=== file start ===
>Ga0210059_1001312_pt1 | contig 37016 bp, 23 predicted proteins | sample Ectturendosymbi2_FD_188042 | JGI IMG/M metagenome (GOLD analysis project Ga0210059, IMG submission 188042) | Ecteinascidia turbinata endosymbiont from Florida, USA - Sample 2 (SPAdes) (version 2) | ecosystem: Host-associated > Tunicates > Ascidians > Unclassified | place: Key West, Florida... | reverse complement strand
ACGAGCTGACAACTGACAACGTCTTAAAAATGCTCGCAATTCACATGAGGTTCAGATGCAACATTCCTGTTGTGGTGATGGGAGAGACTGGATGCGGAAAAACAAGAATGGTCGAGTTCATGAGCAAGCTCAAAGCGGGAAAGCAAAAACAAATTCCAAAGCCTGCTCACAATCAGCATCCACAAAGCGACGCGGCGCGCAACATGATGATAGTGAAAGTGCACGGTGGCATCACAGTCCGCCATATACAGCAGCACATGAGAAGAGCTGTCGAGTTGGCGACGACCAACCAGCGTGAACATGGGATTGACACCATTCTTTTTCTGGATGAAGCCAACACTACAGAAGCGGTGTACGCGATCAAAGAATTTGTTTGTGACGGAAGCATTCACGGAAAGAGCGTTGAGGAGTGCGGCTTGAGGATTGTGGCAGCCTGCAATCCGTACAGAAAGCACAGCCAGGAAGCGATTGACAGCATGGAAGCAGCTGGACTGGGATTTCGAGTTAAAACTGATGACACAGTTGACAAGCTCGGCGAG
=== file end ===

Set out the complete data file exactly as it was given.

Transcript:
>Ga0210059_1001312_pt1 | contig 37016 bp, 23 predicted proteins | sample Ectturendosymbi2_FD_188042 | JGI IMG/M metagenome (GOLD analysis project Ga0210059, IMG submission 188042) | Ecteinascidia turbinata endosymbiont from Florida, USA - Sample 2 (SPAdes) (version 2) | ecosystem: Host-associated > Tunicates > Ascidians > Unclassified | place: Key West, Florida... | reverse complement strand
ACGAGCTGACAACTGACAACGTCTTAAAAATGCTCGCAATTCACATGAGGTTCAGATGCAACATTCCTGTTGTGGTGATGGGAGAGACTGGATGCGGAAAAACAAGAATGGTCGAGTTCATGAGCAAGCTCAAAGCGGGAAAGCAAAAACAAATTCCAAAGCCTGCTCACAATCAGCATCCACAAAGCGACGCGGCGCGCAACATGATGATAGTGAAAGTGCACGGTGGCATCACAGTCCGCCATATACAGCAGCACATGAGAAGAGCTGTCGAGTTGGCGACGACCAACCAGCGTGAACATGGGATTGACACCATTCTTTTTCTGGATGAAGCCAACACTACAGAAGCGGTGTACGCGATCAAAGAATTTGTTTGTGACGGAAGCATTCACGGAAAGAGCGTTGAGGAGTGCGGCTTGAGGATTGTGGCAGCCTGCAATCCGTACAGAAAGCACAGCCAGGAAGCGATTGACAGCATGGAAGCAGCTGGACTGGGATTTCGAGTTAAAACTGATGACACAGTTGACAAGCTCGGCGAG